At length Meg resolved to lay the children in bed, dressed as they
were, and steal down herself to the docks, under the shelter of the
fog, to see if she could learn any news of the Ocean King.  She drew
the old shawl over her head, which well covered her red frock, and
taking off her shoes and stockings--for father would not miss them in
the night--she crept unseen and unheard down the dark staircase, and
across the swarming, noisy court.  The fog was growing thicker every
minute, yet she was at no loss to find her way, so familiar it was to
her.  But when she reached the docks, the darkness of the night, as
well as that of the fog, hid from her the presence of her good-natured
friend, if indeed he was there.  There were strange noises and rough
voices to be heard, and from time to time the huge figure of some tall
man appeared to her for an instant in the gloom, and vanished again
before little Meg could find courage to speak to him.  She drew back
into a corner, and peered eagerly, with wistful eyes, into the thick
yellow mist which hid everything from them, while she listened to the
clank of iron cables, and the loud sing-song of the invisible sailors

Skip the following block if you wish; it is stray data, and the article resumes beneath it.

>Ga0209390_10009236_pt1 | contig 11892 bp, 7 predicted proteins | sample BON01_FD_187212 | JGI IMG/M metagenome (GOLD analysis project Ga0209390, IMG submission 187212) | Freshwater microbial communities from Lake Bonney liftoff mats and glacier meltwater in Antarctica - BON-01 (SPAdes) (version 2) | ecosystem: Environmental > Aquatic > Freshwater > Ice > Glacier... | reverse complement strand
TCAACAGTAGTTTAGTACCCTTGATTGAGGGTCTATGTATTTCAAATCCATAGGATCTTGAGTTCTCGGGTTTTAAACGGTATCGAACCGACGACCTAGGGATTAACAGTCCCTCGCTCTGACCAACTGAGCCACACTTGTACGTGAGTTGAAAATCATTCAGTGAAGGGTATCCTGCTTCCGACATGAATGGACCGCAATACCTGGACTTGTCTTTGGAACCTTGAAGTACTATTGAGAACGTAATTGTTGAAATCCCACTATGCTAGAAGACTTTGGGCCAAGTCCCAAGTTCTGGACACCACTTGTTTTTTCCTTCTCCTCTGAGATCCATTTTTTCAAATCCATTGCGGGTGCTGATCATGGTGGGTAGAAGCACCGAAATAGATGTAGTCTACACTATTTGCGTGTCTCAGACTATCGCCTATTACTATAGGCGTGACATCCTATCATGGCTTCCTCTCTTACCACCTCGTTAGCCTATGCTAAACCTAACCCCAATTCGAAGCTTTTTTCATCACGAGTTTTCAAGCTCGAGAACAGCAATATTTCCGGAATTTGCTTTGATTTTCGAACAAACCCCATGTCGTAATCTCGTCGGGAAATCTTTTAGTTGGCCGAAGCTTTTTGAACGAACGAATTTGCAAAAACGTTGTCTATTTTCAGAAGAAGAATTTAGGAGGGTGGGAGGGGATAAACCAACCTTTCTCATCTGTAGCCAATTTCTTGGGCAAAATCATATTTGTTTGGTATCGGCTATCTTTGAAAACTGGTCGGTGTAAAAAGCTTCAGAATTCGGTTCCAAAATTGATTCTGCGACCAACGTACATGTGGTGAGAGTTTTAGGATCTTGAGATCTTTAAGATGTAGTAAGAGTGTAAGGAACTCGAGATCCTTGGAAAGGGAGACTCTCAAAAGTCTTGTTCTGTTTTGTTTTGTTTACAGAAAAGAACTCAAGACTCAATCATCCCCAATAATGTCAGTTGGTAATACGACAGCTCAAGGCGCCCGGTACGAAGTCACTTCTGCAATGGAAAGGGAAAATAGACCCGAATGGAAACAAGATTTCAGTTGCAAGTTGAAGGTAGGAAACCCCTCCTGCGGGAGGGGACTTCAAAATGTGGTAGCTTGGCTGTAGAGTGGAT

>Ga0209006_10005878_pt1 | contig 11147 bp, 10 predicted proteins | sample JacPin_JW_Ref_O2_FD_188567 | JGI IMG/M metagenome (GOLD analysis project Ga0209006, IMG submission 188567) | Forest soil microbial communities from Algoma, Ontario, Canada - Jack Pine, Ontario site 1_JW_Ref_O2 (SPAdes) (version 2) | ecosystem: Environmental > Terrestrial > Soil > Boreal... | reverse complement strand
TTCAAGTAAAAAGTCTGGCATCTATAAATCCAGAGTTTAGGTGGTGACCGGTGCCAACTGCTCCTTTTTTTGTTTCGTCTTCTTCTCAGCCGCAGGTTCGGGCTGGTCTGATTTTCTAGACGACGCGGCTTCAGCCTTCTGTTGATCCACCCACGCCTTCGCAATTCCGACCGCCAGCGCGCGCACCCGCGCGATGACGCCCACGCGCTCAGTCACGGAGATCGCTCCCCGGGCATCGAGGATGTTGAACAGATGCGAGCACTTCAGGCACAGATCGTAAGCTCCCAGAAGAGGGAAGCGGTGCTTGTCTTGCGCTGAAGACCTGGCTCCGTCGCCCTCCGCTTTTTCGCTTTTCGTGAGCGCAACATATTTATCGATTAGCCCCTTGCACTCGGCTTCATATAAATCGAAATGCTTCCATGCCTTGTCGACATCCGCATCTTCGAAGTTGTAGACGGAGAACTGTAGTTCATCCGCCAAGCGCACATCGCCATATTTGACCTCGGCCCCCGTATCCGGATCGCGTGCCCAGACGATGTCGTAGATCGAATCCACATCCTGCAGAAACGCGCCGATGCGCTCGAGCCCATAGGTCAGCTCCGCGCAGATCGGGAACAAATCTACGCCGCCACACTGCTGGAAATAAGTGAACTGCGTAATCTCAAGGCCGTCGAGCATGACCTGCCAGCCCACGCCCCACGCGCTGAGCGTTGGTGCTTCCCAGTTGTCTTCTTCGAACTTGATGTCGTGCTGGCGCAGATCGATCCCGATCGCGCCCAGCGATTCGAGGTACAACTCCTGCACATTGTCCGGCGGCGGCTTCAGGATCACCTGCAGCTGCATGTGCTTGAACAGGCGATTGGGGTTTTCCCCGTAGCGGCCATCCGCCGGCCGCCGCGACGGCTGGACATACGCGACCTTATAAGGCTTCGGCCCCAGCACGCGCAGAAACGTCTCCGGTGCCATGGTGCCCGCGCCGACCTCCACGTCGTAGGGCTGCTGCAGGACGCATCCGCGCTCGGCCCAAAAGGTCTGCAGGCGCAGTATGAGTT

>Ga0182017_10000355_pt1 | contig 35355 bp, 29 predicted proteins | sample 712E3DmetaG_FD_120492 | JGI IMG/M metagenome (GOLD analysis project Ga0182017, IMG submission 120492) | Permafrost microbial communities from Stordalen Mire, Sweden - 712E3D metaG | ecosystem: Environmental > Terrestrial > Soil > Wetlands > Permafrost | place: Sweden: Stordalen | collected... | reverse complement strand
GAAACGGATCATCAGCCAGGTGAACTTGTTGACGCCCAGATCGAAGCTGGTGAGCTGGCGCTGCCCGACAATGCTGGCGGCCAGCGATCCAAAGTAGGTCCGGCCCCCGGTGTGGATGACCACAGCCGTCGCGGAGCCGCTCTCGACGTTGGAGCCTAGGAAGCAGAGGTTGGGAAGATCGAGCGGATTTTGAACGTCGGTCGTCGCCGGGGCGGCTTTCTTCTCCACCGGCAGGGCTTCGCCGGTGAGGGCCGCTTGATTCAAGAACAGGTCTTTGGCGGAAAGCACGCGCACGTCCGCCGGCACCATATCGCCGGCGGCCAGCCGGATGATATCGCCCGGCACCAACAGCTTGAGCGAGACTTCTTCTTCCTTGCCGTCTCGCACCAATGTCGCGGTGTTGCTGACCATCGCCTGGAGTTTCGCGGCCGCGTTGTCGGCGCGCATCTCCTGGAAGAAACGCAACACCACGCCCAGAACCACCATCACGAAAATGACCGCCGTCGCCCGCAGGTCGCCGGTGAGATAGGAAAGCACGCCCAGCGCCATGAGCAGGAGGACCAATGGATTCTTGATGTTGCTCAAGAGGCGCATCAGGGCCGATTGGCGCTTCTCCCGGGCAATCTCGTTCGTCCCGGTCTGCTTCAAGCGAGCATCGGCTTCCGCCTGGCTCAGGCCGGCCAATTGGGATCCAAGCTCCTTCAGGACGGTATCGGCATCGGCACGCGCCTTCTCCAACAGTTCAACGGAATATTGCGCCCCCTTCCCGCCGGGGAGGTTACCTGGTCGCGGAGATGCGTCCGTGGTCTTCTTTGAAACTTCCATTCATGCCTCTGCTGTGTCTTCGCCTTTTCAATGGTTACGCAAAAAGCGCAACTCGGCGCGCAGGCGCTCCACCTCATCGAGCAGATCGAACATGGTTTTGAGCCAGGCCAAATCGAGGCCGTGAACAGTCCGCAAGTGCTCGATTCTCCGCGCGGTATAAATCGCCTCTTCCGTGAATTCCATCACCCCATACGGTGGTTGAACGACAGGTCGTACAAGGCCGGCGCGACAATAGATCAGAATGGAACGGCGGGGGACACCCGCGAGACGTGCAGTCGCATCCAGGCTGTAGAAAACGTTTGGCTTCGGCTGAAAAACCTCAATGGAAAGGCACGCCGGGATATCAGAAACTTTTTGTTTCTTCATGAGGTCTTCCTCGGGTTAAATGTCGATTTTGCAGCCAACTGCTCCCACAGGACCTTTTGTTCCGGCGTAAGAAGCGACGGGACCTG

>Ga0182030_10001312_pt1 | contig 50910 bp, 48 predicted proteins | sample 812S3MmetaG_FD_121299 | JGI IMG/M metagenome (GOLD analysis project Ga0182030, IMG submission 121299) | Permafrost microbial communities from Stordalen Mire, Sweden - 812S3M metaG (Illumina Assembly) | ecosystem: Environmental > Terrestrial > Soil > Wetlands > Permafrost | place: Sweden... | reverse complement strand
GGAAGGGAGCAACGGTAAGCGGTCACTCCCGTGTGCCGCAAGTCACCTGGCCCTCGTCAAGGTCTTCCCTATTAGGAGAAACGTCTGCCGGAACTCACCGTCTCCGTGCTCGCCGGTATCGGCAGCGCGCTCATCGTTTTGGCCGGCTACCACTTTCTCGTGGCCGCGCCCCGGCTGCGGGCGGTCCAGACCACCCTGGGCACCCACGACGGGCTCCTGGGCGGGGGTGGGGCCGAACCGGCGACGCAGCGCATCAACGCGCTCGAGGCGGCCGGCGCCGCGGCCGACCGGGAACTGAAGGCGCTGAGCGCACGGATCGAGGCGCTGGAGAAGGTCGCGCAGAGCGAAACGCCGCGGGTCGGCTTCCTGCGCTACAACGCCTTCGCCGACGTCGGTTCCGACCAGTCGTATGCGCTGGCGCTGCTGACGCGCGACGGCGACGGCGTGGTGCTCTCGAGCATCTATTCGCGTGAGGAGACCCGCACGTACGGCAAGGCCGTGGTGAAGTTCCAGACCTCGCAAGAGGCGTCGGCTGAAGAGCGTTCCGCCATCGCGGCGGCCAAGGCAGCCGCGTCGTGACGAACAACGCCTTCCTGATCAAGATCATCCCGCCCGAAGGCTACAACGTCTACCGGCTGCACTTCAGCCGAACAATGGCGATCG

as they righted their vessels.  If she could only hear her father's
voice among them!  She felt sure she should know it among a hundred
others, and she was ready to cry aloud the moment it reached her
ears--to call 'Father!' and he would be with her in an instant, and she
in his arms, with her own clasped fast about his neck.  Oh, if he would
but speak out of the darkness!  Meg's keen eyes grew dim with tears,
and her ears seemed to become dull of hearing, from the very longing to
see and hear more clearly.  But she rubbed away the tears with her
shawl, and pushed the tangled hair away behind her small ears, and with
her hands pressed against her heart, to deaden its throbbing, she
leaned forward to pierce, if possible, through the thick dark veil
which separated her from her father.

She had been there a long time when the thought crossed her, that
perhaps after all he had been knocking at the door at home, and trying
to open it; waking up the children, and making them cry and scream with
terror at finding themselves quite alone.  She started up to hurry
away; but at that moment a man came close by, and in the extremity of
her anxiety Meg stopped him.

'Please,' she said earnestly, 'is the Ocean King come in yet?'

'Ay,' was the answer.  'Came in last night, all right and tight.'

'Father must be come home, then,' thought Meg, speeding away swiftly
and noiselessly with her bare feet along the streets to Angel Court.
She glanced up anxiously to her attic window, which was all in
darkness, while the lower windows glimmered with a faint light from